A research paper published in JAMA Neurology suggests that elderly individuals with higher rates of fluctuation in their blood pressure may be more likely to develop dementia.
Kaiser Permanente Washington collaborated with researchers from Radboud University in the Netherlands to investigate if an individual's blood pressure changing frequently during middle age could be associated with a heightened risk of developing dementia in later life.
The study focused on 820 elderly persons aged between 65 and 90. At the beginning of the experiment and every two years afterwards, the individuals underwent a medical evaluation - including a mental examination.
The trial included elderly individuals living in the community who did not have cognitive impairments when the study began. All participants were aged 65 or above.
The information used in this study was collected from participants of the Adult Changes in Thought (ACT) study, a long-term survey of individuals.
The study showed that people in their 90s were at a higher risk of developing dementia if their blood pressure variability rate was high. Those aged 60, 70 or 80 were not affected by this rate.
They noted that high blood pressure remains a health risk factor for individuals aged 60 to 90.
The study revealed that fluctuations in blood pressure, as assessed through annual check-ups over three decades, were linked to the risk of dementia in individuals aged 90 or older. Notably, the connection between high systolic blood pressure and dementia varied between younger and older individuals, although it did not reach statistical significance.
Blood pressure naturally fluctuates throughout the day for most individuals, a common occurrence outlined by Harvard Health. These fluctuations can happen rapidly, even within minutes.
A 2020 report published in the Hypertension Journal identified potential factors contributing to blood pressure variability. These include factors such as ageing, gender (being female), body weight, smoking habits, alcohol consumption, psychological stress, how blood vessels respond to changes like cold exposure, and the presence of certain conditions affecting organs like the heart, kidneys, and blood vessels, including left ventricular hypertrophy, chronic kidney disease, peripheral vascular disease, and subclinical atherosclerotic disease.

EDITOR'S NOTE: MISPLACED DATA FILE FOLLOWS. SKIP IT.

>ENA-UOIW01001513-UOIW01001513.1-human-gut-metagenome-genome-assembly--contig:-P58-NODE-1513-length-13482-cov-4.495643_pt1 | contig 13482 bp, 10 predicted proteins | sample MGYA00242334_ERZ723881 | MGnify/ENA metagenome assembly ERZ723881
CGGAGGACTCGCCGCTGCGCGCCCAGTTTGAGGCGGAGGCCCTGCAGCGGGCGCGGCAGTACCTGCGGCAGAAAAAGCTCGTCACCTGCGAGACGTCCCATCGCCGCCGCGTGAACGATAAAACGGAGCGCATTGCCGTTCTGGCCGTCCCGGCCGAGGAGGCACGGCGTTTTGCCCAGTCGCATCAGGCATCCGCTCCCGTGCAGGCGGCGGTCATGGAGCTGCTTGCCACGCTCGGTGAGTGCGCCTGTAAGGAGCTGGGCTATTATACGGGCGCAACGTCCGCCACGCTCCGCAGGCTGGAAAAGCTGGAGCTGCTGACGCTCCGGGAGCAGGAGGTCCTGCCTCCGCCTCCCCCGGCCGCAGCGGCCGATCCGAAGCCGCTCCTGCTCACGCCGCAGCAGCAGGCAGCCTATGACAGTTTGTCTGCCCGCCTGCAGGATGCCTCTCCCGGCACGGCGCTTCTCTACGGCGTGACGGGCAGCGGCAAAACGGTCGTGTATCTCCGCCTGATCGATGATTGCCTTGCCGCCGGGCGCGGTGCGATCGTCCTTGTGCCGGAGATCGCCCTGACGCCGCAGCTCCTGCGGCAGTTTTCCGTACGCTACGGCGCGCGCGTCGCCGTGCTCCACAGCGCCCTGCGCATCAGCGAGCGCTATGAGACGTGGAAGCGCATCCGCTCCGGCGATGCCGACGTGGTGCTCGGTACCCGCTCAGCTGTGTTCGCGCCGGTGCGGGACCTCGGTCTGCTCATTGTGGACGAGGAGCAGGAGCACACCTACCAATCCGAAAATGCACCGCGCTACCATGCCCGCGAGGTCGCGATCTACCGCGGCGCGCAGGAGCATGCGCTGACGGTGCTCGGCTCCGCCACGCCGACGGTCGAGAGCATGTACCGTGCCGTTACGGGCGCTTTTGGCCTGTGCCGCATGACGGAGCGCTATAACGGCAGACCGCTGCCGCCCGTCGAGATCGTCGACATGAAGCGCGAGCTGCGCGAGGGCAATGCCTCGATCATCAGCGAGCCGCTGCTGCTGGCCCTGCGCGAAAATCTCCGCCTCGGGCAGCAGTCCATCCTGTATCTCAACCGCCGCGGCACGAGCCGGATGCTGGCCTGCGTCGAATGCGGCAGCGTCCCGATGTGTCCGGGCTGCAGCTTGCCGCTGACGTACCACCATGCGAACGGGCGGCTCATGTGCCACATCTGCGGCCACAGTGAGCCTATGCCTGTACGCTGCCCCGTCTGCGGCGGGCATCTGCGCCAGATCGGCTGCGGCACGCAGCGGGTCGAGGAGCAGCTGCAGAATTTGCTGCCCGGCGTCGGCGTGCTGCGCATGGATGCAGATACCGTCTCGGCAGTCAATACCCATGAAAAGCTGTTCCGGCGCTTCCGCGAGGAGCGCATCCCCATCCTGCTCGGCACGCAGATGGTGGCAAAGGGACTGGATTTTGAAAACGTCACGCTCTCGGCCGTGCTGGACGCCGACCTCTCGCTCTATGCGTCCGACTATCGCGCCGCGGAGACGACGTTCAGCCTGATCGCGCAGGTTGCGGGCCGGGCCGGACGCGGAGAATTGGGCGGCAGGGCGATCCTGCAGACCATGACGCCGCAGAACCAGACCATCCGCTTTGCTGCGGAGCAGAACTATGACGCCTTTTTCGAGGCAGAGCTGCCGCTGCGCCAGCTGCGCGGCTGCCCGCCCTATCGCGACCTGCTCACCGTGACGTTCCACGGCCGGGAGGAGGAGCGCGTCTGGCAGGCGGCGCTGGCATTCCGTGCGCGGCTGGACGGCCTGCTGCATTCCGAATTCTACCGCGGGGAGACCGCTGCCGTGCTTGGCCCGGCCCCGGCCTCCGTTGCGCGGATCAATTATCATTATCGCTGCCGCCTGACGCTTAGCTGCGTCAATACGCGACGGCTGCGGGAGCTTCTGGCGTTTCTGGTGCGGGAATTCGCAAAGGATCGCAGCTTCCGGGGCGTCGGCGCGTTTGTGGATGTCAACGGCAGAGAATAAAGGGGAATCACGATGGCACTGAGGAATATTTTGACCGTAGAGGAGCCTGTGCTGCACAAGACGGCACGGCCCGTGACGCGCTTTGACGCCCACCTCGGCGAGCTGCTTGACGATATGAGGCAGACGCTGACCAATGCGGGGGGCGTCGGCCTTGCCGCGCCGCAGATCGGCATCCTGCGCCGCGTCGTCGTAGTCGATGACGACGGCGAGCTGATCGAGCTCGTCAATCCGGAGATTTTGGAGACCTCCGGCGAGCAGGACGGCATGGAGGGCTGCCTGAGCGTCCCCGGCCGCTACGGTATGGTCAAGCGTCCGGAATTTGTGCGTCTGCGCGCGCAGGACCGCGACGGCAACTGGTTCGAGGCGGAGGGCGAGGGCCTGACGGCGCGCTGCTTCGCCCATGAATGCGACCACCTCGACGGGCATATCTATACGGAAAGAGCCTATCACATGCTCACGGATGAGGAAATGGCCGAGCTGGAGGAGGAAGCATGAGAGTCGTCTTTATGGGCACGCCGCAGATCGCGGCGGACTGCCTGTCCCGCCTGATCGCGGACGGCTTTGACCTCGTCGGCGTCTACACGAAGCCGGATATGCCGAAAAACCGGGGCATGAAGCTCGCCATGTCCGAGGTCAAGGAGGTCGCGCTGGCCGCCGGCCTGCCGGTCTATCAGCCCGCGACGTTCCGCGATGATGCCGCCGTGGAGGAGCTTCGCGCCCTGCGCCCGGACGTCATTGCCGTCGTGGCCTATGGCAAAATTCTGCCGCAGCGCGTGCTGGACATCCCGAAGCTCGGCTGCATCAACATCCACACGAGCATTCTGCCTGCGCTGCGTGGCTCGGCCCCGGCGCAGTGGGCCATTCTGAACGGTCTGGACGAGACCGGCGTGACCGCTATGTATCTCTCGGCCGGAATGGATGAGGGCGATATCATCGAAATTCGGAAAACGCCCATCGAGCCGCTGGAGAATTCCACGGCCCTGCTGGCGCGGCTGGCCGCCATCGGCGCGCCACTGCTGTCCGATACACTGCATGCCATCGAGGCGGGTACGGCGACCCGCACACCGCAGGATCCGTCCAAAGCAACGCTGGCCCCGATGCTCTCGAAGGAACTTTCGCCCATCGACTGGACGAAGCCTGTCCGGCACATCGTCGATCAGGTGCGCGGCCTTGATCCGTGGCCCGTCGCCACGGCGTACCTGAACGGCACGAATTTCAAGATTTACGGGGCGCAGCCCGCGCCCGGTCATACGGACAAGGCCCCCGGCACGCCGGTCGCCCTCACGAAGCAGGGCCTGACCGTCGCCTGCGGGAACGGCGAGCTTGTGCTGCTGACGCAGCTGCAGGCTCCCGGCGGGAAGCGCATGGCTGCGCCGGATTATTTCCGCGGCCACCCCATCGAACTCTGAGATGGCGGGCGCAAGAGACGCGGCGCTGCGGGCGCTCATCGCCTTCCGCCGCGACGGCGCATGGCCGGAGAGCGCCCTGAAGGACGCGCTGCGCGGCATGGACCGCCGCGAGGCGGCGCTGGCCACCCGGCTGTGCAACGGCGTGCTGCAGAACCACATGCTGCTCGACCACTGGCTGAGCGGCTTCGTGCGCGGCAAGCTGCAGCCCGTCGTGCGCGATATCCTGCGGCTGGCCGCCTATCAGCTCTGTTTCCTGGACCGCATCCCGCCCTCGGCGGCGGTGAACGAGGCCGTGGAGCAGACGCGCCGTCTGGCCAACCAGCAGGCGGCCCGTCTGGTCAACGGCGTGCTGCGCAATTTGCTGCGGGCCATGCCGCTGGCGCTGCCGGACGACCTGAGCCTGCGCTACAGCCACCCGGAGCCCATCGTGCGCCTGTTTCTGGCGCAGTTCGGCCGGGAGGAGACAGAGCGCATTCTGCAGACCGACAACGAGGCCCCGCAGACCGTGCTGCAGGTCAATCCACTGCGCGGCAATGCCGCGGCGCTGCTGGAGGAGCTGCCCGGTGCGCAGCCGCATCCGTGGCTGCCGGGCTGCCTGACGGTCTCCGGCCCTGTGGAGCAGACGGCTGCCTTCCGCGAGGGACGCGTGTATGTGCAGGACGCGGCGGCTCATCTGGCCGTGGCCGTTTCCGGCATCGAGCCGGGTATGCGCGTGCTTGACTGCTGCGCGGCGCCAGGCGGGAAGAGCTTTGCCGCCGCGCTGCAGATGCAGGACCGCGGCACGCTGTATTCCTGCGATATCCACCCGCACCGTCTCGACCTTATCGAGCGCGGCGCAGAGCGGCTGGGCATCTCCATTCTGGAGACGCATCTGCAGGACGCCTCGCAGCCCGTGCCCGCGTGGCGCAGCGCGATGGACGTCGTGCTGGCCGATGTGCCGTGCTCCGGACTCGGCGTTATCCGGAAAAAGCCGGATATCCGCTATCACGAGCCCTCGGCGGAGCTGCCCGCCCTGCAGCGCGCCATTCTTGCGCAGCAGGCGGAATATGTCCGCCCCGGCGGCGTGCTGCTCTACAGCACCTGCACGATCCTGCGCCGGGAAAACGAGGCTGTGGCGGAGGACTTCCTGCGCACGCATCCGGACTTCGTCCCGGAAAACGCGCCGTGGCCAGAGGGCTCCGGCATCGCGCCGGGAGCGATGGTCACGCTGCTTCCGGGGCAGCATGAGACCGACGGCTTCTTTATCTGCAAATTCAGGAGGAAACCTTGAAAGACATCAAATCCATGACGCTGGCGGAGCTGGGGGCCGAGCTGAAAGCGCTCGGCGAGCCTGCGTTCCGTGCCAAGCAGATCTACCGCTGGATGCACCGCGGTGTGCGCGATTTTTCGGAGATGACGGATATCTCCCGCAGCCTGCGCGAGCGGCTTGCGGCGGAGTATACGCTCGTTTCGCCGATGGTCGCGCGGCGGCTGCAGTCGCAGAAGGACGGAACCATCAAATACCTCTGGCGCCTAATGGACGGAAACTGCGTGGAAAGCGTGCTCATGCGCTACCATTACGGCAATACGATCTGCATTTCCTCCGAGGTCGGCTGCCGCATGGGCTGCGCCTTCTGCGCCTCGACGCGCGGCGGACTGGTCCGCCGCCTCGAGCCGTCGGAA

A report published in 2018 in the Journal of Clinical Hypertension noted that blood pressure variability can be a short-term occurrence. These variations can be categorised into irregular patterns without a consistent trend and those with well-defined patterns over time. It's important to note that aside from dementia, these periodic blood pressure readings can also serve as indicators of cardiovascular risk.
In a recent study, hypertension was found to be associated with a higher risk of dementia in individuals in their 60s, 70s, and 80s. However, for people in their 90s, it was explicitly blood pressure variability that posed a more significant risk factor.
This research suggests that rather than high blood pressure alone, it is the variability in blood pressure that may increase the risk of dementia. Notably, this correlation was primarily observed in individuals aged 90 and above, highlighting the importance of maintaining stable blood pressure for the health of the heart and brain in later years.
The study's findings indicate that blood pressure variability may signify an elevated risk of dementia in late life. Still, it may not be as relevant as a target for preventing dementia during midlife.
During the study period, 372 participants developed dementia, with scientists relying on autopsy details and medical records from Kaiser Permanente Washington for their research.
Some experts noted limitations in the study. They suggested that there were limited instances of blood pressure measurement, advocating for more consistent data collection, which could impact medication choices. Factors such as other health conditions and lifestyle elements were not fully considered, which could influence the study outcomes.
However, the study's notable strengths include the availability of more than 30 years of continuous blood pressure data for the same individuals and regular cognitive assessments and dementia confirmation by a specialised committee.
It's worth noting that the study's limitations included the use of autopsy data from consenting participants in the ACT study, a predominantly white participant group with access to high-quality healthcare, and potential variations in the assessors' methods that might have affected blood pressure variability estimates.
In 2022, an article explored the treatment of blood pressure variability.
The study found that calcium channel blockers reduced variability while ACE inhibitors, beta-blockers, and alpha-blockers increased it.
The authors suggested that medical professionals should focus on controlling blood pressure without further research.
However, the article considered blood pressure variability concerning cardiovascular disease and the existing research is limited, with no consensus on the treatment approach.
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